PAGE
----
Here are excerpts from the post:
[…] Here at In Progress, we hope to contribute to collective efforts by hacking Supreme Court doctrine. The idea is to open up the law around prisons and make connections to help generate anti-mass incarceration constitutional arguments. What’s more, the goal is to crowdsource the connection-making process. To do this, I am experimenting with doctrinal map designs to facilitate non-specialist learning of complex doctrinal systems.
Last time, I charted out a series of Eighth Amendment doctrinal networks and found them large and unwieldy. It’s not realistic to expect anybody to read over 100 Supreme Court cases while mining for anti-mass-incarceration arguments. So this time, I want to narrow the focus. Below find the 2-degree citation network linking the Court’s 2011 prisoner overcrowding decision Brown v. Plata to 1958′s Trop v. Dulles, a seminal pronouncement about the Eighth Amendment’s meaning as a guarantee of human dignity in light of evolving standards of decency. […]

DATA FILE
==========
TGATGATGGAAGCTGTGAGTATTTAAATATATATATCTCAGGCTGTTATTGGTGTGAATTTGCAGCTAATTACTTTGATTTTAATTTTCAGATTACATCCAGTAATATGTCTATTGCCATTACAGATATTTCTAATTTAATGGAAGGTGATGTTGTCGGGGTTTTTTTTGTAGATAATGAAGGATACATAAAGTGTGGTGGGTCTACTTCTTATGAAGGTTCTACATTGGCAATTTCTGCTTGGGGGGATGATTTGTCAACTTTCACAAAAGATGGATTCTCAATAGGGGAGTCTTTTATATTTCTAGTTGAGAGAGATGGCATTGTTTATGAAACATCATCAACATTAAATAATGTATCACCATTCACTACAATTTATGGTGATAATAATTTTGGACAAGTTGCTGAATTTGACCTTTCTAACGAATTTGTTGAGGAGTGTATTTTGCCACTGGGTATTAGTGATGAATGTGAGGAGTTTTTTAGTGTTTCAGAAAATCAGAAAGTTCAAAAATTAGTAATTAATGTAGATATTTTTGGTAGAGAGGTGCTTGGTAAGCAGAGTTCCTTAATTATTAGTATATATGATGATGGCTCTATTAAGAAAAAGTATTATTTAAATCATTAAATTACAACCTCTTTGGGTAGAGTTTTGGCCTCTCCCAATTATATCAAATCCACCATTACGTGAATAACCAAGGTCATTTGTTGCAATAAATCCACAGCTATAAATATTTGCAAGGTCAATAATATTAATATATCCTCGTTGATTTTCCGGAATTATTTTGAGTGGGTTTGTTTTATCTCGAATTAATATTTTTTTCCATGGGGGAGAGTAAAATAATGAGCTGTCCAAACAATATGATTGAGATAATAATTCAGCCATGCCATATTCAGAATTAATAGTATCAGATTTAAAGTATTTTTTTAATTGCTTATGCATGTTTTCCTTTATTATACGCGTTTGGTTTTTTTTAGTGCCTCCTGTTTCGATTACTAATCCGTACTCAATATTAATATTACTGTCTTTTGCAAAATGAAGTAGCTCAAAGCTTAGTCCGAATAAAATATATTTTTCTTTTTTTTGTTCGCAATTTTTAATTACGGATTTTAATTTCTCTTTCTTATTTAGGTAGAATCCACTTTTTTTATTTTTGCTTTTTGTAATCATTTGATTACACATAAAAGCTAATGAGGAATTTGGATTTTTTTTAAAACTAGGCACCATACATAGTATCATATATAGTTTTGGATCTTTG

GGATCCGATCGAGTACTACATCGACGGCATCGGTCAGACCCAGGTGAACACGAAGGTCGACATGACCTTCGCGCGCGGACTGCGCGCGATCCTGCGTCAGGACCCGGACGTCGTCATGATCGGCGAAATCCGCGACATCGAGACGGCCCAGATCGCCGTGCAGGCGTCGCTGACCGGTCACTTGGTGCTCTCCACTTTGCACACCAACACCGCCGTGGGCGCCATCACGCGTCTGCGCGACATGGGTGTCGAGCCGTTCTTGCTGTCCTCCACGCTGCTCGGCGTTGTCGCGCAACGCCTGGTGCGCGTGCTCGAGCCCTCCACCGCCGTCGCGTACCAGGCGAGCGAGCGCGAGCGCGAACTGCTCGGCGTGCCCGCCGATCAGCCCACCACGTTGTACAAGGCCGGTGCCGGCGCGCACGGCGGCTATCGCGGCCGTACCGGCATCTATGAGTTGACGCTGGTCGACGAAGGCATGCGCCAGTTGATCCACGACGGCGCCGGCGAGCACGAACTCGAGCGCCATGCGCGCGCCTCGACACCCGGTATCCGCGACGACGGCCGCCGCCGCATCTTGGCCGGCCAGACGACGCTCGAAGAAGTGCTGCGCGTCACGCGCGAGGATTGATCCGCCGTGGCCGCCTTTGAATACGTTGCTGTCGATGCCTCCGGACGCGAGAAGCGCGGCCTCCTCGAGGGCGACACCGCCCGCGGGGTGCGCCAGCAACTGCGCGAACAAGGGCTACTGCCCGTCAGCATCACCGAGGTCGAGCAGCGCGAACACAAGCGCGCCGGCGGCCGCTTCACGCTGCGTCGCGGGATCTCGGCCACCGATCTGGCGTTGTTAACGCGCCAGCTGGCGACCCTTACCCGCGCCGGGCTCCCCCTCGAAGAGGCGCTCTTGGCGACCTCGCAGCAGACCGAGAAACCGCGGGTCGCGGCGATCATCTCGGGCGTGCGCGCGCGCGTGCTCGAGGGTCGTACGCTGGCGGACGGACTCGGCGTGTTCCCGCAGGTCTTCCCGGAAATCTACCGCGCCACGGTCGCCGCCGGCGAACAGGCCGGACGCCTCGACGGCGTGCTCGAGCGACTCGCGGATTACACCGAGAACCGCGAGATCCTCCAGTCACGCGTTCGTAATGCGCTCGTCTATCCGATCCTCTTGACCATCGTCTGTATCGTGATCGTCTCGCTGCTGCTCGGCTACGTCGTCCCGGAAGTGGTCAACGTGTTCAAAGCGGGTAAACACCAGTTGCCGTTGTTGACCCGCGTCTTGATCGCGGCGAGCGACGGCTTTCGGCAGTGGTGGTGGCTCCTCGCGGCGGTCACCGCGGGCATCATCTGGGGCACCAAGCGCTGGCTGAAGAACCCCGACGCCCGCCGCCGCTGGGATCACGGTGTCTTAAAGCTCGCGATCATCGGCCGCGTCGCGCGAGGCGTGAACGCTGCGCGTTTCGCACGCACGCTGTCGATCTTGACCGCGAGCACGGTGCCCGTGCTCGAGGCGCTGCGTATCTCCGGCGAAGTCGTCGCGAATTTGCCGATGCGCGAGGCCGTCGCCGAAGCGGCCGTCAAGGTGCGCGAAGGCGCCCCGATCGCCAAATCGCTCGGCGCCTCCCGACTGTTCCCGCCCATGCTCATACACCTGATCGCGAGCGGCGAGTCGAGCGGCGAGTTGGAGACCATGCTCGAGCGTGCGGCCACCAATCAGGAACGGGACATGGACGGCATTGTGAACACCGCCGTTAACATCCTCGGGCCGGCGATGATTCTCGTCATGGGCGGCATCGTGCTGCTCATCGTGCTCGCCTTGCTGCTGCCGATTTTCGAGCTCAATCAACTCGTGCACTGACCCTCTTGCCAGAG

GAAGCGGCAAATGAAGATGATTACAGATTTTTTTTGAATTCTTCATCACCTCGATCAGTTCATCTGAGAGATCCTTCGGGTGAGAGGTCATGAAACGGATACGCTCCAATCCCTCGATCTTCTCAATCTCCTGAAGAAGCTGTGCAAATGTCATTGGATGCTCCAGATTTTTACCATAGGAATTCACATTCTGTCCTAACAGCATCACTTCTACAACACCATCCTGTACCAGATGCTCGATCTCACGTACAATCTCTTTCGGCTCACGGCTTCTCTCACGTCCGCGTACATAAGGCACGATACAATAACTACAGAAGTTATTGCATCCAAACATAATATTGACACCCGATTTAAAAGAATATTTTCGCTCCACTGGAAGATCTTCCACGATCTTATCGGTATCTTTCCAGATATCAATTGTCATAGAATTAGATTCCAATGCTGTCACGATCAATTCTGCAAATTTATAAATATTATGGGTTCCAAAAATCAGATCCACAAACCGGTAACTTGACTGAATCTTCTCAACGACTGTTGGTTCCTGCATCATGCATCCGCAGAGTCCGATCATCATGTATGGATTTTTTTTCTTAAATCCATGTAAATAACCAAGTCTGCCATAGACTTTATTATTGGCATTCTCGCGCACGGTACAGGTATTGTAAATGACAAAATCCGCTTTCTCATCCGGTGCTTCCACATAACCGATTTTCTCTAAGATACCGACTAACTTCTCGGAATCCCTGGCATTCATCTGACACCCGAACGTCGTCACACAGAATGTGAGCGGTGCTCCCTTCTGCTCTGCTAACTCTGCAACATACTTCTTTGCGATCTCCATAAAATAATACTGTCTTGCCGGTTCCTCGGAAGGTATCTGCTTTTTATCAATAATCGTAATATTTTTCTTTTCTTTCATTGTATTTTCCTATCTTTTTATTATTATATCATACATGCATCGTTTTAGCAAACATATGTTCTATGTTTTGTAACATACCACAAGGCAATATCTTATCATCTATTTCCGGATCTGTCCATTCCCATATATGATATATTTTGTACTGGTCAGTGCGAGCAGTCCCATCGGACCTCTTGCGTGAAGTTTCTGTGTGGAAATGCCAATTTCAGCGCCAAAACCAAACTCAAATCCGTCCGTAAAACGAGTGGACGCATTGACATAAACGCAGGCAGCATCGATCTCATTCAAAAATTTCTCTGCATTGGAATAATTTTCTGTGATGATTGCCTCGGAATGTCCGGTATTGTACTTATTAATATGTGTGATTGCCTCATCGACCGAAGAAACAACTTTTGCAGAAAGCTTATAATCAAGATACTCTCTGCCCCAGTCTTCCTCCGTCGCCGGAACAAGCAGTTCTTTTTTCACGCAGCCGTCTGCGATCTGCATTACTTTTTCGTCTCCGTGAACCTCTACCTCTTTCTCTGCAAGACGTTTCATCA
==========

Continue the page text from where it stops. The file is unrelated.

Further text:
Note the new design feature of the map above: its interactivity. Click on the map and then click on any of the opinions. You’ll find yourself looking an HTML deck that (a) has a very quick summary of the case holding; and (b) contains links to open resources about the case provided by CourtListener, Cornell Legal Information Institute, Oyez, and the Supreme Court Database. Some of the decks also contain other potentially useful information — check out the Brown v. Plata deck as an example (make sure you tap your right arrow key!).
As the above map demonstrates, legal hacking is a collective activity. If the map helps at all, it is only because it leverages free resources provided by great organizations doing great work. The HTML Deck platform is an especially cool free resource created by Dave Zvenyach, the 2014 DC Legal Hacker of the Year. His example should inspire us all to tinker and build and seek creative solutions. […]
For the map and more details, please see the complete post.